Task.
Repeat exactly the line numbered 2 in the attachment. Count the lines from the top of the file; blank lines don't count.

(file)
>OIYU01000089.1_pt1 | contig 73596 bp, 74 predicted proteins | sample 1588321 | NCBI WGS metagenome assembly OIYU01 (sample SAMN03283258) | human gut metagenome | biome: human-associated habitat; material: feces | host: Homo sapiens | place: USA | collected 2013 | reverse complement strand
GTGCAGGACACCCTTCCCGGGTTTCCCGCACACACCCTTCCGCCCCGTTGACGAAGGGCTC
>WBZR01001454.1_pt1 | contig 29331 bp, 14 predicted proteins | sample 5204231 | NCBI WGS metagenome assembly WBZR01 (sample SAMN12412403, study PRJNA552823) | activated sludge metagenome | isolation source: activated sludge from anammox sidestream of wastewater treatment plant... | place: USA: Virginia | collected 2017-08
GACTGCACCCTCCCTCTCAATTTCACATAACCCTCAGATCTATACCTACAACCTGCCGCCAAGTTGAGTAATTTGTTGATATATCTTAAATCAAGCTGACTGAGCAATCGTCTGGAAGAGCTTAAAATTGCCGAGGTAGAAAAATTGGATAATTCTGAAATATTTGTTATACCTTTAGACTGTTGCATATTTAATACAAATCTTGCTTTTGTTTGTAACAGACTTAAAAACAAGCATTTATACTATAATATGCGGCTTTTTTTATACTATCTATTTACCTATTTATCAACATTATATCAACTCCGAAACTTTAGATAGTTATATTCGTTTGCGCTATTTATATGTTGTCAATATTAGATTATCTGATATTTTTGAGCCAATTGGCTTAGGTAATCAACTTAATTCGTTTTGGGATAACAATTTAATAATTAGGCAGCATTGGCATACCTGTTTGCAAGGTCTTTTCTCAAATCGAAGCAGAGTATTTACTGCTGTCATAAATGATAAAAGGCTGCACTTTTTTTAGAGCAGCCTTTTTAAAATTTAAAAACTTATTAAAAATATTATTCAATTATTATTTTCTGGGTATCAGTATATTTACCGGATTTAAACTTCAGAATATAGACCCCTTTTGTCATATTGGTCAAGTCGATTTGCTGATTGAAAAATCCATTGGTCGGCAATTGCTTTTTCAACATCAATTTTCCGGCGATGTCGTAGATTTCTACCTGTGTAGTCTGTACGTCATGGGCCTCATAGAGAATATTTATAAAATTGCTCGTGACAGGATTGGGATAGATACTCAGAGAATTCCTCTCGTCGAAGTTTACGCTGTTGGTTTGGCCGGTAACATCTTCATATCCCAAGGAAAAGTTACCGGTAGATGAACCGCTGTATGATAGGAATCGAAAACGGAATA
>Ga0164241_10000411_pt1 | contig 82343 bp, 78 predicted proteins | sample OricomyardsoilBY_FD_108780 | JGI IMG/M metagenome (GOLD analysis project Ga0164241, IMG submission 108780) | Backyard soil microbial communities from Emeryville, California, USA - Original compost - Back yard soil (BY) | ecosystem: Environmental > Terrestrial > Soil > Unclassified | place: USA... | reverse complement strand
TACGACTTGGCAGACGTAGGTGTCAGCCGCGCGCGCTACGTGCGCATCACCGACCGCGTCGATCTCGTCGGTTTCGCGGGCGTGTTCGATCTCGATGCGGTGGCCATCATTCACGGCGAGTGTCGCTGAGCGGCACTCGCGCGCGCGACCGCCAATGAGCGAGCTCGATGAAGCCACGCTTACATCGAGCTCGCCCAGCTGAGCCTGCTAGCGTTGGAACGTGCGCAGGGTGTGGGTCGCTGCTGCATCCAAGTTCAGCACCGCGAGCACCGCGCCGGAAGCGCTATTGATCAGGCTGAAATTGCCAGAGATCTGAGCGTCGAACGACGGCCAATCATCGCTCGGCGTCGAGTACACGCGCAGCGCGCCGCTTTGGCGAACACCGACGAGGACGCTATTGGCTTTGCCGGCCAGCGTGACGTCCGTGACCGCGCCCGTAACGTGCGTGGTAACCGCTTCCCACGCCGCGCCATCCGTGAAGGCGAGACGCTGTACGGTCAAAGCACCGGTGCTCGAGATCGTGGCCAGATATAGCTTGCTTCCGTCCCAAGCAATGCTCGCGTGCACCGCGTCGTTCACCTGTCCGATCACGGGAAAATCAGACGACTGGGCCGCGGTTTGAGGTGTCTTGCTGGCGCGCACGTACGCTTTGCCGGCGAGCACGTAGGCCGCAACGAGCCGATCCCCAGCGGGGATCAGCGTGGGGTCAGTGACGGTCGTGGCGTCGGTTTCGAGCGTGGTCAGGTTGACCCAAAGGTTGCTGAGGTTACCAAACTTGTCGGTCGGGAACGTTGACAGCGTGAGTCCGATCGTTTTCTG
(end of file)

GTGCAGGACACCCTTCCCGGGTTTCCCGCACACACCCTTCCGCCCCGTTGACGAAGGGCTC